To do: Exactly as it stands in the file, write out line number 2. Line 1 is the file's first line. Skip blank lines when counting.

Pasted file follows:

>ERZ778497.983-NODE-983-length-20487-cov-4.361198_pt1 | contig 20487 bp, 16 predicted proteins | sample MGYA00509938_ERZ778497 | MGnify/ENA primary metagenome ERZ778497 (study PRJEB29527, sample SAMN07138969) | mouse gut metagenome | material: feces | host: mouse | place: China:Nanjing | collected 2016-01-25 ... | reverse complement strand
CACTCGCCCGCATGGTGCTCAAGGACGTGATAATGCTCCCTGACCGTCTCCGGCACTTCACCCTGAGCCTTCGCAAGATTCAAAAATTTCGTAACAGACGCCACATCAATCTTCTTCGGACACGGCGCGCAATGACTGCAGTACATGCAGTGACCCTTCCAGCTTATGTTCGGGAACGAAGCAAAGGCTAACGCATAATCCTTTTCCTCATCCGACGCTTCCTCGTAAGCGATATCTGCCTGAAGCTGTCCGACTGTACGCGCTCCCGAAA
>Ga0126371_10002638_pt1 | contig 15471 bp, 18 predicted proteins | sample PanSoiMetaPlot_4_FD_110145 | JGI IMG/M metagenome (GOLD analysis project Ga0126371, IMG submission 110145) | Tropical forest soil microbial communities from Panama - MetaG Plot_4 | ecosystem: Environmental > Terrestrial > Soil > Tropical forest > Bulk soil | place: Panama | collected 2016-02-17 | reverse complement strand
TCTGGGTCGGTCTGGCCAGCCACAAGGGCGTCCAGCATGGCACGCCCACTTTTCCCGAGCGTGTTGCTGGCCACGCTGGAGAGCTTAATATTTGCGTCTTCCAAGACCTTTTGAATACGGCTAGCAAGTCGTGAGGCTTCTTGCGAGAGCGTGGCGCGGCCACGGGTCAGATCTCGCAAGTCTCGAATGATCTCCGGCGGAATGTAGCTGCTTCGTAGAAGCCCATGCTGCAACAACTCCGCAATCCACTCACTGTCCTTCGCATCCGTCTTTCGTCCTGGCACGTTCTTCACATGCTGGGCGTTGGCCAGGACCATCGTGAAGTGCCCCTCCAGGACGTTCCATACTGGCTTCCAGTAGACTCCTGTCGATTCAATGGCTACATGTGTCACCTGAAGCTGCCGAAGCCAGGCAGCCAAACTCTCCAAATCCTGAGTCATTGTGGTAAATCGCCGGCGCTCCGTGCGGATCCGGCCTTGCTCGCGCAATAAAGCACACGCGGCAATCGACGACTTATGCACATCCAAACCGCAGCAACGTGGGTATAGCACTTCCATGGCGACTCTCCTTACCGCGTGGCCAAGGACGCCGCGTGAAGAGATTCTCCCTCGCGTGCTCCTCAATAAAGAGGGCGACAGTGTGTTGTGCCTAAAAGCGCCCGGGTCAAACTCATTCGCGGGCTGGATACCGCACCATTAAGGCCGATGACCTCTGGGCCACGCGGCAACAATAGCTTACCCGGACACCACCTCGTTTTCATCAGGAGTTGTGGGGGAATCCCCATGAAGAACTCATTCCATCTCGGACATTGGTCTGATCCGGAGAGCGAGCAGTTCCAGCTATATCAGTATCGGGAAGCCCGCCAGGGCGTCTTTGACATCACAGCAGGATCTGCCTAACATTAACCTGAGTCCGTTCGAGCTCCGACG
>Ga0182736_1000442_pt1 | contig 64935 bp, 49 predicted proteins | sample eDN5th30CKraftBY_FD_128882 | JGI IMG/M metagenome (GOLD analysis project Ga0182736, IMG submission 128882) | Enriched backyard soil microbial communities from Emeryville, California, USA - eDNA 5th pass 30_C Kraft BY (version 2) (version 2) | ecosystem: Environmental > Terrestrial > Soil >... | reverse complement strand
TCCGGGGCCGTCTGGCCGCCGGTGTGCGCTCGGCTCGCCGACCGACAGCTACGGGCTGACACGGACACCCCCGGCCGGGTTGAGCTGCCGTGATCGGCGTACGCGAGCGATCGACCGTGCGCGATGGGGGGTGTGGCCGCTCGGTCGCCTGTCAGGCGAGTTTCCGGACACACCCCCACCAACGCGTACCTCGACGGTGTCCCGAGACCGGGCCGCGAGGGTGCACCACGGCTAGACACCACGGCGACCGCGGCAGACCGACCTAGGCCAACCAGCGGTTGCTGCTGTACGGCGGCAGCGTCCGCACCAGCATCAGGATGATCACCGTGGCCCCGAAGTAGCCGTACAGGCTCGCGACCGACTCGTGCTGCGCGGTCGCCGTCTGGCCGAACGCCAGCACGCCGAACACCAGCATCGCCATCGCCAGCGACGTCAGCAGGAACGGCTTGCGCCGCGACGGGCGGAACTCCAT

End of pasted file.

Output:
CACTCGCCCGCATGGTGCTCAAGGACGTGATAATGCTCCCTGACCGTCTCCGGCACTTCACCCTGAGCCTTCGCAAGATTCAAAAATTTCGTAACAGACGCCACATCAATCTTCTTCGGACACGGCGCGCAATGACTGCAGTACATGCAGTGACCCTTCCAGCTTATGTTCGGGAACGAAGCAAAGGCTAACGCATAATCCTTTTCCTCATCCGACGCTTCCTCGTAAGCGATATCTGCCTGAAGCTGTCCGACTGTACGCGCTCCCGAAA